Sometimes, the focus of the service-learning experience is not on the community (D’Arlach, Sanchez, & Feuer, 2009). Take, for example, students building houses.
Research on service-learning is largely focused on the student experience rather than the views of the community. When students go into the community, they do not always have the skills to make it possible to fully commit to the community served. Community based organizations usually say they are grateful for help. But the lack of skills, availability, and short duration of commitment are problems with service-learning.
Instead of sending students to help build houses, for which they may not have the skills, it might be more useful to have them apply skills they already have.
Although service-learning can be useful for teaching students valuable skills and promoting a sense of purpose, it is important to factor the community experience into student-based service-learning. Long after the student completes the service, the community members have to manage a poorly built house. Instead of sending out inexperienced students, it could be more beneficial to the community to promote community employment, or for community members to teach students skills the community can use.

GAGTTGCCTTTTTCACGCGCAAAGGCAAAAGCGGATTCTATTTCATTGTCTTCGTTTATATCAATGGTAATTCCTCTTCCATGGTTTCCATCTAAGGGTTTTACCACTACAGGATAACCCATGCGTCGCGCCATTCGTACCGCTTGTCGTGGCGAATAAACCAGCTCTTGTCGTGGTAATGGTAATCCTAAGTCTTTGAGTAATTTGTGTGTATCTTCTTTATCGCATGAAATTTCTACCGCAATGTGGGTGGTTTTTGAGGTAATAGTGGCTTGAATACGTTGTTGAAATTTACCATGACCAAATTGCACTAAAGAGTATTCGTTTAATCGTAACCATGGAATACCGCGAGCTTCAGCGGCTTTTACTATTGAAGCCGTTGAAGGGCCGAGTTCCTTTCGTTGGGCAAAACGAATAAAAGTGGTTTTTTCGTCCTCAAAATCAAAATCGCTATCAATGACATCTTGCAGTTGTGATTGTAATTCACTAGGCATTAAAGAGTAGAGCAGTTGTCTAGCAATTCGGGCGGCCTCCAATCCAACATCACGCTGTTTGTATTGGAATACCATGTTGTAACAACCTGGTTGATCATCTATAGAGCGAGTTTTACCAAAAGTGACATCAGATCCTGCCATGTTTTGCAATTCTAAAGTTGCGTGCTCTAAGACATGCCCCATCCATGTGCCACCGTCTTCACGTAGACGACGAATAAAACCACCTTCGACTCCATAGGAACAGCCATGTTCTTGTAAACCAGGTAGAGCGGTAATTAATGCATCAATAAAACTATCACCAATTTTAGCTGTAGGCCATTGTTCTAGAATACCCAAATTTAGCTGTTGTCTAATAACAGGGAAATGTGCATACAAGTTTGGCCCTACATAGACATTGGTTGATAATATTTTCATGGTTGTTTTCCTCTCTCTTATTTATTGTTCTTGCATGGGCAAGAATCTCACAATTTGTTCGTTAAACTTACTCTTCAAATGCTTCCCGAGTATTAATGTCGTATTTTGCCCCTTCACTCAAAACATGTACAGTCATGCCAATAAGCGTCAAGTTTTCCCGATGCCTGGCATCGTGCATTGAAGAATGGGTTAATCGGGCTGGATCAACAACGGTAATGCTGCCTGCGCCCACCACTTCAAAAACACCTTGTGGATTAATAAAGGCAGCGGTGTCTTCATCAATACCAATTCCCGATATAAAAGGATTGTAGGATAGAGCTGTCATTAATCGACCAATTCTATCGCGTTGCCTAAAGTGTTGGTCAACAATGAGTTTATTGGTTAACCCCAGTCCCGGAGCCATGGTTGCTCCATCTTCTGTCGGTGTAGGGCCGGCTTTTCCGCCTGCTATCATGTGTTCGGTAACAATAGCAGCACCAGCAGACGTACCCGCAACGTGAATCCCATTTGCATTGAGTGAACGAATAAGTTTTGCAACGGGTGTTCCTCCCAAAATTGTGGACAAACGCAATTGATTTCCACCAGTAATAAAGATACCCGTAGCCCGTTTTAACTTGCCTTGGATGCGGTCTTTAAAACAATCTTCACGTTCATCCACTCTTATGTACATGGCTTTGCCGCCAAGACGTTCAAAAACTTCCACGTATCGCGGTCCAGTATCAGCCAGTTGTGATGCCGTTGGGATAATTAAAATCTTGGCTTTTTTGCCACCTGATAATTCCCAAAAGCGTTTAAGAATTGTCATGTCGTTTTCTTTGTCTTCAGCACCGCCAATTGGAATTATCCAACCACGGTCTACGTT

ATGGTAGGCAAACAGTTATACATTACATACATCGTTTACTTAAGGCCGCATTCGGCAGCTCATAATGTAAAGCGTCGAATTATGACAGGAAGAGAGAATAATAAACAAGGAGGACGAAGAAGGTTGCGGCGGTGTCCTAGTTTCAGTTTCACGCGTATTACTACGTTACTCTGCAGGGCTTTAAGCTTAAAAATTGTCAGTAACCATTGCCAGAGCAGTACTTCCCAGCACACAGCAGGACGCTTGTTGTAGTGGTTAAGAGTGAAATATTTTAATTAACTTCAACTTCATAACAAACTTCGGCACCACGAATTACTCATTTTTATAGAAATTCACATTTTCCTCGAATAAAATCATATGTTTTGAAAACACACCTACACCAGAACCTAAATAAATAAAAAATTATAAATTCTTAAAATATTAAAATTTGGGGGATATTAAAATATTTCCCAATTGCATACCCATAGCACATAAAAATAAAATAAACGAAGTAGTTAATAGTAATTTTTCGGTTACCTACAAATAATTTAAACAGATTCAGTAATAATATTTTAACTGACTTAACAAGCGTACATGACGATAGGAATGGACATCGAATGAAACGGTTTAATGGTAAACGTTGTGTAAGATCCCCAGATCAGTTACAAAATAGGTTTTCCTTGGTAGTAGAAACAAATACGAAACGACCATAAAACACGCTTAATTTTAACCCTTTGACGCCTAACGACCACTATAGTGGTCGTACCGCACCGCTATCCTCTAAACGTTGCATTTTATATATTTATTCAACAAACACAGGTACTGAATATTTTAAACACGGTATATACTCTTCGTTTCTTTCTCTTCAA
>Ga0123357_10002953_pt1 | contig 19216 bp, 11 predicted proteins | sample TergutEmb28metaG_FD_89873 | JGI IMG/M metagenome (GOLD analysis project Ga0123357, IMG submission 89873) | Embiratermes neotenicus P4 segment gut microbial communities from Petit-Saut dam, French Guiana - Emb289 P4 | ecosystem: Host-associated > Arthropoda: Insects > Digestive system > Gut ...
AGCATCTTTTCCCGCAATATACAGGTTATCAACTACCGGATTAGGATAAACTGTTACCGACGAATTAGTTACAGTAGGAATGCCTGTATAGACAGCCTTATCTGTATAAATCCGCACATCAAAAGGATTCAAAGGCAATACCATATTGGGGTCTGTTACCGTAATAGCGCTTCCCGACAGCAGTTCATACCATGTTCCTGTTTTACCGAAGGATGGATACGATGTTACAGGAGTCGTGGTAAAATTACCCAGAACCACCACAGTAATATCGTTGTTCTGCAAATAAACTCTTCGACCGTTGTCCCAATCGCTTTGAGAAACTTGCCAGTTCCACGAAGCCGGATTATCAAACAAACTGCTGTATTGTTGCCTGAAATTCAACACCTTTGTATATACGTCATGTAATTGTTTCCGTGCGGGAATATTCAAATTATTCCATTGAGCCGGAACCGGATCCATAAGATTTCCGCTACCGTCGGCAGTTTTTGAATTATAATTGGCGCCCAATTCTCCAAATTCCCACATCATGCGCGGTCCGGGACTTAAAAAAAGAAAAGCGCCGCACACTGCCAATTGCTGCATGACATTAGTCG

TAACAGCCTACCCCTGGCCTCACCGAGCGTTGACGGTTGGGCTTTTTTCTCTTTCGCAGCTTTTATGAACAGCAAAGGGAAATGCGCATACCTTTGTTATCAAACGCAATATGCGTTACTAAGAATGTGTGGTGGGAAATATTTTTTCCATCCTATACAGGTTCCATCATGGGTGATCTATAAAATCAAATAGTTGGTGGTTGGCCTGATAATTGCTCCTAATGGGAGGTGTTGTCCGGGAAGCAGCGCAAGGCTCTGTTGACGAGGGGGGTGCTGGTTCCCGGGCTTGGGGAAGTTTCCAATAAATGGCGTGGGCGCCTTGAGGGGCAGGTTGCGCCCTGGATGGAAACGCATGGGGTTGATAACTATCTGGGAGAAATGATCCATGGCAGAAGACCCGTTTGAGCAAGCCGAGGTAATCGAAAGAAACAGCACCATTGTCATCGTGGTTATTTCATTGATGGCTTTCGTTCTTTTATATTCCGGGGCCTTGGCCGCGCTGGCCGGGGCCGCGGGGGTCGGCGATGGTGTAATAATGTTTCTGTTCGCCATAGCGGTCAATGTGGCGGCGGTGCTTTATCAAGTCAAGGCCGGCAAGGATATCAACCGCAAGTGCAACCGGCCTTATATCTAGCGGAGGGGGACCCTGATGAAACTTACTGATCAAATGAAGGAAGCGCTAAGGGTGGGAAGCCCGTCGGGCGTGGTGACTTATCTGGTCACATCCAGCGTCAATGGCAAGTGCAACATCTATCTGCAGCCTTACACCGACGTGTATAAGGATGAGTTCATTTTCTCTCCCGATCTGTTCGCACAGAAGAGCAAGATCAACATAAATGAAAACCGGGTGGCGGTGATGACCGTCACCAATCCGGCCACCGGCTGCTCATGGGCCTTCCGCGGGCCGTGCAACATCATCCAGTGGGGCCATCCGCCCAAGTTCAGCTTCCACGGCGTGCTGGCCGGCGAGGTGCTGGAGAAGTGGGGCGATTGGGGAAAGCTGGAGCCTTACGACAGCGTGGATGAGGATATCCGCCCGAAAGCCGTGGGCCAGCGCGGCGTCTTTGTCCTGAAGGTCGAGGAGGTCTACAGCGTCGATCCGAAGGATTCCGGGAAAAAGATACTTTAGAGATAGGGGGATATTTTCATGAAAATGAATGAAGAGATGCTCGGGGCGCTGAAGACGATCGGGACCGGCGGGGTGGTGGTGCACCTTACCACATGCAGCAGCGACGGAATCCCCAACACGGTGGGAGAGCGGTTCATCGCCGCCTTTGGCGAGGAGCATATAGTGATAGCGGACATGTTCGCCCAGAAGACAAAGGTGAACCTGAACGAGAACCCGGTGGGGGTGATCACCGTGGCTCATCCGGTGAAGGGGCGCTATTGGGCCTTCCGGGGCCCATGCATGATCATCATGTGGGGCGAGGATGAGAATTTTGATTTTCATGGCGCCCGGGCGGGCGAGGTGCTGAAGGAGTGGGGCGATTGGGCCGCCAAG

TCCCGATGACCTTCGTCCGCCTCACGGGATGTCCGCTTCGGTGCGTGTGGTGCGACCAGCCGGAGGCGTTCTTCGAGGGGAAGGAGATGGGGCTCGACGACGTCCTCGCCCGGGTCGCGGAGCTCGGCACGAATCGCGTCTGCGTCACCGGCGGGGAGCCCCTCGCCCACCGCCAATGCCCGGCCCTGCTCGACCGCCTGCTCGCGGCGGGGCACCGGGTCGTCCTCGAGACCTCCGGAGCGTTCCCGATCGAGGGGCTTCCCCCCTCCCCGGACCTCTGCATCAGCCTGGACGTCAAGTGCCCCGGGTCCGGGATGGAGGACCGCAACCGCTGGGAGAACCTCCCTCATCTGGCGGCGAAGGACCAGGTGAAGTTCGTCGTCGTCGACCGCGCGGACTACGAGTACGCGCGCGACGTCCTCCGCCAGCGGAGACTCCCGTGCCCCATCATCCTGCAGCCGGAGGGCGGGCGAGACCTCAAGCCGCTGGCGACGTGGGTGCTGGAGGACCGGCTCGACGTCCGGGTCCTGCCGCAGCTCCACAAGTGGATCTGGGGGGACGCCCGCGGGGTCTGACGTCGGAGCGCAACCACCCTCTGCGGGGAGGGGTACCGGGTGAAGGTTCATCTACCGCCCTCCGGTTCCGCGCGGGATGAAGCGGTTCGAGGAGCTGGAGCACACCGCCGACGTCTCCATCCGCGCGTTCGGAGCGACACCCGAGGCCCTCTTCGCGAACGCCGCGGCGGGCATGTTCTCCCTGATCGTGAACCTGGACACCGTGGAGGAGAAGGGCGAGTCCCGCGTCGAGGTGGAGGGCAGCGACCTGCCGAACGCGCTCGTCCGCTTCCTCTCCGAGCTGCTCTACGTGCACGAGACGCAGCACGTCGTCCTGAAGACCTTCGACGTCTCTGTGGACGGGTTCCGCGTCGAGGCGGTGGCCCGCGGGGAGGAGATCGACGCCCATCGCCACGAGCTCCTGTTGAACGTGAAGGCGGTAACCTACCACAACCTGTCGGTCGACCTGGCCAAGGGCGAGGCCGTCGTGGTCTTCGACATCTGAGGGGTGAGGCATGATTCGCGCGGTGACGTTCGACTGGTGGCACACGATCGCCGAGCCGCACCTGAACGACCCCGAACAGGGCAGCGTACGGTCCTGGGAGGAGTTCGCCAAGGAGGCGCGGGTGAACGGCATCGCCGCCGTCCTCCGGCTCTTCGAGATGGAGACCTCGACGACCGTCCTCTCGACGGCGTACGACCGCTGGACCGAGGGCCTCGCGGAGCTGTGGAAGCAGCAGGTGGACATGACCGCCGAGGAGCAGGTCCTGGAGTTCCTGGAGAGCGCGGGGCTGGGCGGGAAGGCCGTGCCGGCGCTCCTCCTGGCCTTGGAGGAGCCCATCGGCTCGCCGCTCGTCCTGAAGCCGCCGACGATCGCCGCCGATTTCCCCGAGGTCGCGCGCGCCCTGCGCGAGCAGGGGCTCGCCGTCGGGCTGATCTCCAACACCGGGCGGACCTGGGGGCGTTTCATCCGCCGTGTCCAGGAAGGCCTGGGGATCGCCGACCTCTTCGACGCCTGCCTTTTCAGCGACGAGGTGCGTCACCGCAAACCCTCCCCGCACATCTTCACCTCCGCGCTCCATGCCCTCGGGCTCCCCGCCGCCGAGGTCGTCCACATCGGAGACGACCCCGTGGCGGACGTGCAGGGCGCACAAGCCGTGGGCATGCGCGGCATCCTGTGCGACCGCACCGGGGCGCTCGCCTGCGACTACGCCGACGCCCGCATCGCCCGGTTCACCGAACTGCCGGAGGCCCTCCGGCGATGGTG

By Bess Wilhelms, Clark University, USA
D’Arlach, L., Sanchez, B., & Feuer, R. (2009). Voices from the community: The case for reciprocity in service-learning. Michigan Journal of Community Service Learning, 16(1), 5-16.
Worrall, L. (2007). Asking the community: A case study of community partner perspectives. Michigan Journal of Community Service Learning, 14(1), 5-17.